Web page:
Trouble for younger generations
The American Dream depends on future generations being better off than those that preceded them, but new data released by the Equality of Opportunity Project suggests that idea may have faded away years ago. While some are praising this new finding as eye-opening and revolutionary, it wasn’t hard to see the data coming.
The study comes from a team of sociologists and economists at Stanford, the University of California, Berkeley, and Harvard. It suggests that only one half of American 30-year-olds will earn more money than their parents did at the same age. “It’s basically a coin flip as to whether you’ll do better than your parents,” said Stanford economics professor Raj Chetty in a news release.
A gradual decline
The study also found there has been a gradual decline in the likelihood that a child will outearn their parents by age 30. This dropped from around 90 percent of children born in the 1940s to just about 50 percent for children born in 1985. While this trend is national, Chetty explained the largest drops occurred in the eastern Midwest, especially in industrial states like Michigan and Illinois. All these statistics, while disappointing, should not come as a surprise.
A slowdown in GDP growth is a partially blamed for this trend, but the concentration of wealth increase among the rich is a more significant factor. While some pockets of America may be getting richer, the middle class is not benefiting from economic growth.
Today, the top 1 percent of America earns 81 times more than the bottom 50 percent, compared to 27 times more in the 1980s.
Traditional GDP growth simply does not have the same impact it once did.
The decline of the American Dream
David Leonhardt of the New York Times called the Equality of Opportunity Project’s findings “deeply alarming,” and others have echoed his sentiment. But for young Americans like me, this report simply serves as more evidence of something we grew up knowing. A coincidentally parallel statistic came about in 2015, when the Harvard University Institute of Politics found that 48 percent of 18 to 29-year-olds felt the American Dream was already dead. In the end, the Equality of Opportunity Project ended up reinforcing something we already knew about our country, our education system, and the future of younger generations.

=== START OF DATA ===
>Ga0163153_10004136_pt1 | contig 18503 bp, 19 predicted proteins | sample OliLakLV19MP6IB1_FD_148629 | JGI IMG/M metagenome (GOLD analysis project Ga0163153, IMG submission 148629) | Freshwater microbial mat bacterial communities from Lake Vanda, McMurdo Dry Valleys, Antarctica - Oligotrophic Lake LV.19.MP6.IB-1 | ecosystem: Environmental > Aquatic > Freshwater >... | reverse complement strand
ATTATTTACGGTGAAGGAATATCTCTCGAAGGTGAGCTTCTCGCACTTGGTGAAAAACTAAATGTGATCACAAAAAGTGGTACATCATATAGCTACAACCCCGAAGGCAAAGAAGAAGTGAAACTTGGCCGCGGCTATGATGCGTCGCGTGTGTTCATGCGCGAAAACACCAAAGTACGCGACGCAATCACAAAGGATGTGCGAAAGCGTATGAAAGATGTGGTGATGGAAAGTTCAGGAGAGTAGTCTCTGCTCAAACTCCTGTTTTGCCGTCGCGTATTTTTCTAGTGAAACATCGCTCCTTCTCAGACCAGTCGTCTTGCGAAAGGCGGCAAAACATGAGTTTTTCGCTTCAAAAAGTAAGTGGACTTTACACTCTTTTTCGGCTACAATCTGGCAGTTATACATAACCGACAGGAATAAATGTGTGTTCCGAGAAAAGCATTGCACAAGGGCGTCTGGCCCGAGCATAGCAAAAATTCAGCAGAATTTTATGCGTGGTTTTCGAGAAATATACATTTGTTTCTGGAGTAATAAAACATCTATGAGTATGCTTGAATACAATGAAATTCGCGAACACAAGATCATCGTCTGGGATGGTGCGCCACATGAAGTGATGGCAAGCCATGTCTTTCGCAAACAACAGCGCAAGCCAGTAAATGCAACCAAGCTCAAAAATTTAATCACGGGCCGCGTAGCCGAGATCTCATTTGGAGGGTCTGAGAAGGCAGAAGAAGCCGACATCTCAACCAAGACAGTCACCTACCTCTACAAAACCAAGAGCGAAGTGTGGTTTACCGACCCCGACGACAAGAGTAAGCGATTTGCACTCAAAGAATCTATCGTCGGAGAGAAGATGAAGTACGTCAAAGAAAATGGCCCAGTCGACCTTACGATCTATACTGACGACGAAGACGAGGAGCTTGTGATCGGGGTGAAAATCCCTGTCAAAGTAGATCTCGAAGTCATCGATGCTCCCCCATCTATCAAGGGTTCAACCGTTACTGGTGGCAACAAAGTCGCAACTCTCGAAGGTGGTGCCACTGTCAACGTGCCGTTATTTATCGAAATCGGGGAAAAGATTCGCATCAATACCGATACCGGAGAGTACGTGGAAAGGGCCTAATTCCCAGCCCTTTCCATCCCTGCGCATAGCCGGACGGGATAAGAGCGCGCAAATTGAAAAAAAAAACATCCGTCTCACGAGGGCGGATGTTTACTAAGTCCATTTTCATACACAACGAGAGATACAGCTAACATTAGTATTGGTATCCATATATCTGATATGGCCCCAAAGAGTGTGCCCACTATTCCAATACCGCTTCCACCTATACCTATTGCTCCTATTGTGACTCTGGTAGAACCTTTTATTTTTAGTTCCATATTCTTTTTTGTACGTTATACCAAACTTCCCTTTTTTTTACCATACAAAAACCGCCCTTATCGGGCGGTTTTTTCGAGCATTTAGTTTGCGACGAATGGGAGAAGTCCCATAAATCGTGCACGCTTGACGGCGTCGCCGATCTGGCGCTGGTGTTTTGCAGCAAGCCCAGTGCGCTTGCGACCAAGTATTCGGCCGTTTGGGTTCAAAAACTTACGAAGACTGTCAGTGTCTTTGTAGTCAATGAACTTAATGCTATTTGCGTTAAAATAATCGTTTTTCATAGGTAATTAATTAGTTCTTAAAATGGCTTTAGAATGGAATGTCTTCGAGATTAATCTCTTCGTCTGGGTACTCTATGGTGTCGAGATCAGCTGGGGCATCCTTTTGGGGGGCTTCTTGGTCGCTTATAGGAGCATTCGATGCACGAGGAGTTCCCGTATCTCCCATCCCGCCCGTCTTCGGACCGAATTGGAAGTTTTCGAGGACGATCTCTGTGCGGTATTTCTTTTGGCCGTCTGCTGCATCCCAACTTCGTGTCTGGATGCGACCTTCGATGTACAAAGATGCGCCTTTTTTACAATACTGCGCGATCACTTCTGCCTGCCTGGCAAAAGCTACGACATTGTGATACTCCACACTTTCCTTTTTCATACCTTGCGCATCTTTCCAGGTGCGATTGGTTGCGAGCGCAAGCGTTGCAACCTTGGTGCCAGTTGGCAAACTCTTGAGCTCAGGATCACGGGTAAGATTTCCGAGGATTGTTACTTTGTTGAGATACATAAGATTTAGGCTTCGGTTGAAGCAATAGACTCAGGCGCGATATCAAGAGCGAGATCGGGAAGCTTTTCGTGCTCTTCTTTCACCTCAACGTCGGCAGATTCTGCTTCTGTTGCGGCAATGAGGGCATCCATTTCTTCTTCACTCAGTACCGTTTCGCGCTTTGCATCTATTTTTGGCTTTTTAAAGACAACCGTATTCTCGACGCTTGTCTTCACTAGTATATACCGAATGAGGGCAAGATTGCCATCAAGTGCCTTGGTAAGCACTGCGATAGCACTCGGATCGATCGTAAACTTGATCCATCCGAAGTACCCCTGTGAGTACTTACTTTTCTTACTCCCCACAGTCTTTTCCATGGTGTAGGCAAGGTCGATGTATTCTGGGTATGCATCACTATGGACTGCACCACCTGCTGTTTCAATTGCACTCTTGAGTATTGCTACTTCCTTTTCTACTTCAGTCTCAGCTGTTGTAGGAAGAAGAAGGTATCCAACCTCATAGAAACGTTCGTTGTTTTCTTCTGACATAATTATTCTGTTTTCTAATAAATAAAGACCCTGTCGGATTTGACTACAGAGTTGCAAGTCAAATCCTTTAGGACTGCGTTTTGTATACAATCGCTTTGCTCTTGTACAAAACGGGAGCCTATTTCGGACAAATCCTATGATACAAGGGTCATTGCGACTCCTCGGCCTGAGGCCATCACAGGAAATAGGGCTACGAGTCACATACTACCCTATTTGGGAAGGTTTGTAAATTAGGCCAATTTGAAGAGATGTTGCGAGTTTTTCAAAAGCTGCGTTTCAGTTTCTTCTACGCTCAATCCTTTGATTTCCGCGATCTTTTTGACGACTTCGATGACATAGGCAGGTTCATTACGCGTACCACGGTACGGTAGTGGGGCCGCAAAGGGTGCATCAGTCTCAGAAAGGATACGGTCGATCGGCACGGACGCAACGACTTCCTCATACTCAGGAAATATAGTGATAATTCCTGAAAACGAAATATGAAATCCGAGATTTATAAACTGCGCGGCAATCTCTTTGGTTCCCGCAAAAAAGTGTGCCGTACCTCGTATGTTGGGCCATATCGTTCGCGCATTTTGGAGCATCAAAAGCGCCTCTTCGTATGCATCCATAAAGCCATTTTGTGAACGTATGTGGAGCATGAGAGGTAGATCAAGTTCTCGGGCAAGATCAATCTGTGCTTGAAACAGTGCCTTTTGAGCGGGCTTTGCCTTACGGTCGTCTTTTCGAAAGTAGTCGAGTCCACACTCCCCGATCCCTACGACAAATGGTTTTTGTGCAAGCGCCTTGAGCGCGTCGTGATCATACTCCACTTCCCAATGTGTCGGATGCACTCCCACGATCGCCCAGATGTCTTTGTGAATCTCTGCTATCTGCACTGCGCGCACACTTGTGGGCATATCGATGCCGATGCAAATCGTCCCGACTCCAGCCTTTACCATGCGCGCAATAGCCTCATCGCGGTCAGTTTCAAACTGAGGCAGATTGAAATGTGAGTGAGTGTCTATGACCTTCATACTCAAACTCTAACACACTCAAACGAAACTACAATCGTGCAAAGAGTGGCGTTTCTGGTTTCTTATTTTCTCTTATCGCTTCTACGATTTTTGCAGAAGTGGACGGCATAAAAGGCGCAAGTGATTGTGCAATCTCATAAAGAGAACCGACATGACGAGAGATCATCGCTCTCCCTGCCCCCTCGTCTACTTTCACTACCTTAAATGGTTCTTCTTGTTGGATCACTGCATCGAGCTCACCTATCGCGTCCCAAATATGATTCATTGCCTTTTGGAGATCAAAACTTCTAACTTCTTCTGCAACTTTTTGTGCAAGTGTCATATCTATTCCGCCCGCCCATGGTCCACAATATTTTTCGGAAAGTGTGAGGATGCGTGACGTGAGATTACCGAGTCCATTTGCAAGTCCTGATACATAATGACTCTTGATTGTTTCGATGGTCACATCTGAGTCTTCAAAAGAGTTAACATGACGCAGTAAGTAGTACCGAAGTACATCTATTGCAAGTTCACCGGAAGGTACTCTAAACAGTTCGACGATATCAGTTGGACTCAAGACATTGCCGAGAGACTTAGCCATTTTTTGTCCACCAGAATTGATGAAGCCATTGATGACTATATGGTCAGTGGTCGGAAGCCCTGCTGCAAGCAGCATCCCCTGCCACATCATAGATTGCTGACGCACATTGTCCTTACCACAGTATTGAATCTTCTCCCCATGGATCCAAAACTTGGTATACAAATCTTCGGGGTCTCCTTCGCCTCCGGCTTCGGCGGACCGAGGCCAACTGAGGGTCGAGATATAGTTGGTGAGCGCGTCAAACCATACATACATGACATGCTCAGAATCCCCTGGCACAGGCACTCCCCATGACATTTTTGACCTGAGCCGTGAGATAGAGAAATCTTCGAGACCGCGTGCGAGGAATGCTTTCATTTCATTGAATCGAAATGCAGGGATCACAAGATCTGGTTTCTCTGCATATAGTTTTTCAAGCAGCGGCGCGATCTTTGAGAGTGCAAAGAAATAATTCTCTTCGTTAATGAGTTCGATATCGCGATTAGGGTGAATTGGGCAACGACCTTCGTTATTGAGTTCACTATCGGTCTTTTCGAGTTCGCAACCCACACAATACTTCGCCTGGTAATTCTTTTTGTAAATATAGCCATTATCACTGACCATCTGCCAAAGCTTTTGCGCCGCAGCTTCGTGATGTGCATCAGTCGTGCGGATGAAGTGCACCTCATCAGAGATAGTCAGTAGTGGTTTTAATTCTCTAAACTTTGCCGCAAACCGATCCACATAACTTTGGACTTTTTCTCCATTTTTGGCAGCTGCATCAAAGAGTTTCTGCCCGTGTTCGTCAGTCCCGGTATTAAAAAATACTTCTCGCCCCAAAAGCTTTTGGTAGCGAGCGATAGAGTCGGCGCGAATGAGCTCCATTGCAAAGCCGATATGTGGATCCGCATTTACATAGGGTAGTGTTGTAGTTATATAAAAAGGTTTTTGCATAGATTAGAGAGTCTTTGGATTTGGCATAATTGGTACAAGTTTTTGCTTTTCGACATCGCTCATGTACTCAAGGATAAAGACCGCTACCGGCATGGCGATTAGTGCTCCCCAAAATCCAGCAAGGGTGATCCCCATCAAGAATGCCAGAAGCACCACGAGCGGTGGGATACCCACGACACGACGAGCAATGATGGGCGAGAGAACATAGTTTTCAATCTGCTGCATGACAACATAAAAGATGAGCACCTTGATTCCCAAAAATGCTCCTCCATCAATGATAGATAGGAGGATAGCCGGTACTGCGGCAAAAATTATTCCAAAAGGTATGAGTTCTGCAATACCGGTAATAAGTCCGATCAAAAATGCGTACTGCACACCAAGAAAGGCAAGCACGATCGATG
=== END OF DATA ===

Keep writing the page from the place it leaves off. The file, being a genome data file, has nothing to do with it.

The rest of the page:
Ultimately, working to curb the declining possibility of income mobility will come from focusing on policy actions that will lead to widespread economic growth. For many young Americans, it’s no surprise that the keys to financial success are access to good schools, from early childhood education to college. Equal investment from the government in the wealthy and poor alike is also a key factor.
As high-paying jobs move to the globalized, high-tech economy, a good first step is to help more young people acquire the skills that will help them qualify for these jobs.
President Obama passed incentives like the Computer Science for All initiative to address these issues. Introduced in his 2016 State of the Union Address, the initiative would lead to “offering every student the hands-on computer science and math classes that make them job-ready on day one.” This went along with other initiatives, pushing for the importance of improving all schools and working to reduce student debt following college. Now, following the election, it seems like there may be less incentive to make change.
The murky road forward
While President-elect Trump campaigned as a fighter for the people, I think his plans for economic growth that may work to help propel younger generations are few and dubious. Still, the study concludes that “cities with high levels of upward mobility tend to have five characteristics: lower levels of residential segregation, a larger middle class, stronger families, greater social capital, and higher quality public schools.” At least the study has laid out some sort of plan of what may help.
Ultimately though, the Equality of Opportunity Project research may be most helpful in helping young Americans realize that the notion that every generation should earn more than the previous is fundamentally flawed. The idea that we need to make more than those before us, or even those around us, is likely what got us in this mess in the first place, and what may at least temporarily keep us moving in the wrong direction.